On about January 3, 1899, after Christmas break, Paul went back to Auburn to start the second semester of his freshman year. Several days later, on January 8, 1899, Paul’s father, Judge Paul H. Carter, Sr., was shot and killed in downtown Chipley. Paul was called back to Chipley immediately.
The man who shot Judge Carter, R.U. Harrell, was charged with manslaughter and eventually sent to prison to serve approximately five years.
The whole episode devastated Paul, who had been very close to his father.
One difference between Paul’s family and Emmett’s family was money. Paul did not have to stay home to support his widowed mother and siblings; Judge Carter had left the family financially sound. After the funeral and trial had passed, and life settled back down, Paul went back to college in Fall of 1899, this time to the West Florida Seminary (now Florida State University) in Tallahassee. Emmett, on the other hand, had to earn money to help support the Wilson family; also, if he planned to go to college, he had to earn at least part of the money himself.
At this point, Emmett had discovered that that working for the railroad was often more tedious and administrative rather than adventurous. He was not sure what he wanted to do; he did know, however, that he wanted something else besides a railroad career.
Paul encouraged Emmett to follow him to WFS. If Emmett had any qualms about the tough curriculum, Paul would be there for Emmett, and they could coach each other as necessary. Emmett saved his money and by spring of 1900, enrolled in WFS, classified as both a third-year high school student and a freshman (the dual classification was because he had to make up academic deficiencies). Emmett managed to catch up academically, and by the end of their freshman year, both Paul and Emmett were classified as sophomores for the 1900-01 academic year.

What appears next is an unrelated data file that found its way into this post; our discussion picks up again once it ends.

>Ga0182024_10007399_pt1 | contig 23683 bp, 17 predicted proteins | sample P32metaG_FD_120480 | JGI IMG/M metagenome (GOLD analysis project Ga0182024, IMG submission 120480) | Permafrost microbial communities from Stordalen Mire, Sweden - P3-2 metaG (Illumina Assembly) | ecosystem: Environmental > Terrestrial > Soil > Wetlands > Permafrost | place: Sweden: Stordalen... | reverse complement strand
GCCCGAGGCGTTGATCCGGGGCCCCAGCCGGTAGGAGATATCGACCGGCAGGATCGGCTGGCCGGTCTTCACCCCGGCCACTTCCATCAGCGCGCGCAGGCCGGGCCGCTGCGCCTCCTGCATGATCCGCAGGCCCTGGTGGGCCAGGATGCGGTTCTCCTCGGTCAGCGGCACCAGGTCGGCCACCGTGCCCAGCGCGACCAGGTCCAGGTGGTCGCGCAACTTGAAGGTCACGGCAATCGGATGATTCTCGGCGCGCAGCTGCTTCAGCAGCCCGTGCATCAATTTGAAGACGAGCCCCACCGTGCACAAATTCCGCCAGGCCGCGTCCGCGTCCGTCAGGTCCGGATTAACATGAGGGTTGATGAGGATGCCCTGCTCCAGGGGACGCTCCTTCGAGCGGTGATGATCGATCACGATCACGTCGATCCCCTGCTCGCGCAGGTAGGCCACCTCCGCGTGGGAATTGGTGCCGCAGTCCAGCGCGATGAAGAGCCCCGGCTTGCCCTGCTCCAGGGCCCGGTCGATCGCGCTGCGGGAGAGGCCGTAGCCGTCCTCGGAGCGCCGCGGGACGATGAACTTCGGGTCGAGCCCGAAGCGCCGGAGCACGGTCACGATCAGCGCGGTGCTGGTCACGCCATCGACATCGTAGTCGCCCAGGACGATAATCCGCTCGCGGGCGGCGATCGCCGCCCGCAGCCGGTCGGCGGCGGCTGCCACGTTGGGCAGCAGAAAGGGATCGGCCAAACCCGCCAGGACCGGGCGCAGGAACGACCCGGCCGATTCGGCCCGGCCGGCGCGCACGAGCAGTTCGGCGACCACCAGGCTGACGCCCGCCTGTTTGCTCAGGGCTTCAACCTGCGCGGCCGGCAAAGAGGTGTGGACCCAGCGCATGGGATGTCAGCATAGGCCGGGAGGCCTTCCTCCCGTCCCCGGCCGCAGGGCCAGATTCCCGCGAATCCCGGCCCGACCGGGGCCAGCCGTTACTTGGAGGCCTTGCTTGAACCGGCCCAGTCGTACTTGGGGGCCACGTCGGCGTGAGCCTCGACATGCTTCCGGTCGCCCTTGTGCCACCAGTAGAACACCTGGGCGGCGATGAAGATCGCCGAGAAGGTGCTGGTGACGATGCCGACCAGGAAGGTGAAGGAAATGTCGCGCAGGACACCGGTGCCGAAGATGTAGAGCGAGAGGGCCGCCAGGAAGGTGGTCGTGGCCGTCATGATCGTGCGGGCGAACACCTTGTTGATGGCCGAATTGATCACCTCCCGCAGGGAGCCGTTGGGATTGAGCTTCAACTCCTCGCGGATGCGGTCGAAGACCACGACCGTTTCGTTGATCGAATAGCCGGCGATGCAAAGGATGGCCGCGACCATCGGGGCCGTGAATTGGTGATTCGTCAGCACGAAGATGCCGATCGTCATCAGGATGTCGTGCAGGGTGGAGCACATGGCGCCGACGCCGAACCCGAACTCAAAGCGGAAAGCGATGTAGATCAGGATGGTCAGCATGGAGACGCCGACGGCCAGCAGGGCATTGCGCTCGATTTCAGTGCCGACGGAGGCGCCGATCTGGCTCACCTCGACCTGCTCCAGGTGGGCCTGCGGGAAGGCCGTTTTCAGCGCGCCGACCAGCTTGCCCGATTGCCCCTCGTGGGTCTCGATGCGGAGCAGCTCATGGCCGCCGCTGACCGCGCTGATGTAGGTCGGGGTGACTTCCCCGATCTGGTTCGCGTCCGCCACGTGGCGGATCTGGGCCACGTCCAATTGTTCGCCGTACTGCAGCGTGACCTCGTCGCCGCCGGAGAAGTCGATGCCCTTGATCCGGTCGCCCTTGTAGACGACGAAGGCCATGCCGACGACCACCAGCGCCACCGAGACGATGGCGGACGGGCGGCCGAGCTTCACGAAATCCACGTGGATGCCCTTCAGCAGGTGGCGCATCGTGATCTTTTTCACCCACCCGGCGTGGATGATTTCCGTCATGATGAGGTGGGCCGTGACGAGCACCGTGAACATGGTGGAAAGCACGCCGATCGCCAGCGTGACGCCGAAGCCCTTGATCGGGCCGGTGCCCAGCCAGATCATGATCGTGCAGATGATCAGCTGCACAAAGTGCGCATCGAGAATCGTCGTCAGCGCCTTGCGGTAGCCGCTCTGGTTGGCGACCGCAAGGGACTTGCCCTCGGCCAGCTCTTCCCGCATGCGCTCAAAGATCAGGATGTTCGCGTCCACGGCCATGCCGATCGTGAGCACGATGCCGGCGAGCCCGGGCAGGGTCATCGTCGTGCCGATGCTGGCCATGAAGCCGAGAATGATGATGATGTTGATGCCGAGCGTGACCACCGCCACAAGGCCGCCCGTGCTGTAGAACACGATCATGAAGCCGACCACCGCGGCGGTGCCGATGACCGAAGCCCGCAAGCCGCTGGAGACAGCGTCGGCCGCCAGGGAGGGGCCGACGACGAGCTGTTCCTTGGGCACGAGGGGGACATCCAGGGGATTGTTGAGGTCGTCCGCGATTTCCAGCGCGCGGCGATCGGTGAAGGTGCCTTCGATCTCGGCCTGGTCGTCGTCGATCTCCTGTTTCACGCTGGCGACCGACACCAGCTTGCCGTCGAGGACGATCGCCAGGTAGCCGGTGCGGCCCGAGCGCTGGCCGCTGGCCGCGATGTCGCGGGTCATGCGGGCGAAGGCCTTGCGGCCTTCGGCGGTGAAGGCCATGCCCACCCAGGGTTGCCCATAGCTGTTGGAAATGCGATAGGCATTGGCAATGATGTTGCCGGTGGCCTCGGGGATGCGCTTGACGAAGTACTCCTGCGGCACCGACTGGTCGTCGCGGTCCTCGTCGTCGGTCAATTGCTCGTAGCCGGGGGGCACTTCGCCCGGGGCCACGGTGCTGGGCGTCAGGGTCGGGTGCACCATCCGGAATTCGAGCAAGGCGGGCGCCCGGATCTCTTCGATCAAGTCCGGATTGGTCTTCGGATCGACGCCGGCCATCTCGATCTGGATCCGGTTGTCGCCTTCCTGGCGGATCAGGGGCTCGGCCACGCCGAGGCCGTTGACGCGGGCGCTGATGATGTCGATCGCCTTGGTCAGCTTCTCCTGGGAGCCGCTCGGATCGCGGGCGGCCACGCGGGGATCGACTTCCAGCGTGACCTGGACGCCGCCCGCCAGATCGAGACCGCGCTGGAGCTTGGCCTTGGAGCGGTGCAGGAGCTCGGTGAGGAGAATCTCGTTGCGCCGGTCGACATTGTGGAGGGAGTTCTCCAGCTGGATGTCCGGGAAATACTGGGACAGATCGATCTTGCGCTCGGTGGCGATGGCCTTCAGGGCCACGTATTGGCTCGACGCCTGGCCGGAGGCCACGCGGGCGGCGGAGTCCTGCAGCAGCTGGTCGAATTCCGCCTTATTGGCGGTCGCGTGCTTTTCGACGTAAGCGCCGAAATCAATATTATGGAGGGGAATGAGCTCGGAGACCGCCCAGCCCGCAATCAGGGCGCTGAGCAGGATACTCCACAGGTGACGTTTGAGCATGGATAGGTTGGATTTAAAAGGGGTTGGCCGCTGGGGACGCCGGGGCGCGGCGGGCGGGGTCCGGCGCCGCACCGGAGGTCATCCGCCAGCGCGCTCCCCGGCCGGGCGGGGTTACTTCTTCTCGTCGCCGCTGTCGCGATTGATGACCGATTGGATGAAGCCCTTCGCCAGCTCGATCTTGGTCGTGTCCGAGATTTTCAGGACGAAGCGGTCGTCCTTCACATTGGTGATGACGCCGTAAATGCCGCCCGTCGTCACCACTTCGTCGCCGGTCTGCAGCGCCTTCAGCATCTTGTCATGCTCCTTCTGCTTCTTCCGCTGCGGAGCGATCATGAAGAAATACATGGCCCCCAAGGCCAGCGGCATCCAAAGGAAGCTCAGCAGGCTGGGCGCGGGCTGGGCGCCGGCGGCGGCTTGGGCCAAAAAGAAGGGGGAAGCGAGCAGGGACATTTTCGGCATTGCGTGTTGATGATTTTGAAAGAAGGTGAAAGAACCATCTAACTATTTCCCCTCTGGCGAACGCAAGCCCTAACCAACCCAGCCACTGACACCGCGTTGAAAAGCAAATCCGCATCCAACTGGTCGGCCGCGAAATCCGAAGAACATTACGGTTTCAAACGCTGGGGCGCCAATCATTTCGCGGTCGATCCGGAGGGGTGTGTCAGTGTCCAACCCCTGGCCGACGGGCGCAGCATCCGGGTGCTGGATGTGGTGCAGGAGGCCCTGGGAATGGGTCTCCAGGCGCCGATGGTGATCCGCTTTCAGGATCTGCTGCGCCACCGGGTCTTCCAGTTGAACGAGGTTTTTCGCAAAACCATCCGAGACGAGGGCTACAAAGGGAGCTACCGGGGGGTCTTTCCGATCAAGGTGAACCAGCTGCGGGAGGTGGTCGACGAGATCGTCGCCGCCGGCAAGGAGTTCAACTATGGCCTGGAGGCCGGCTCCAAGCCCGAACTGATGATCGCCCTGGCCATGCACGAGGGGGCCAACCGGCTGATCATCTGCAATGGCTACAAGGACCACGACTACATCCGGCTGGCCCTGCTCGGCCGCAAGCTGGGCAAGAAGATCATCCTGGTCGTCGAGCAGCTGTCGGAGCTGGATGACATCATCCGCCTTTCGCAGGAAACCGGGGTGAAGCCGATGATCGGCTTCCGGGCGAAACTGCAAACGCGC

Paul and Emmett were roommates. They joined clubs together, including the Platonic Debating Society. Both Paul and Emmett would eventually earn honors in their debates at WFS; the instruction Emmett earned in public speaking at WFS served him well for his entire career. But, before he earned those honors, it was a struggle for Emmett at the beginning:
As I think about Paul and Emmett’s friendship, I can see how Paul probably ‘mentored’ Emmett, especially in the debate/oratorical work. Paul won several awards for his debating skills; I can easily imagine them practicing together. Paul was definitely the top debater at WFS; Emmett had the best mentor, hands down.
Paul and Emmett stuck it out at WFS through their sophomore year; they did not return for their junior year, either because money ran out or they simply did not pass the mandatory entrance exams, which were held in September, 1901.
I definitely don’t think money was the issue with either Paul or Emmett in this case, because Paul did have the tuition, and Emmett had worked all summer to earn his tuition for the following year. In fact, I lean more toward the idea that it was because neither Paul nor Emmett were able to pass the entrance exams, which were notoriously difficult. They definitely weren’t alone, though: For example, the senior class of 1901 started out with 48 students — but only three actually made it to graduation.
What happened after Emmett and Paul’s sophomore year? Stay tuned. I’ll continue the story tomorrow.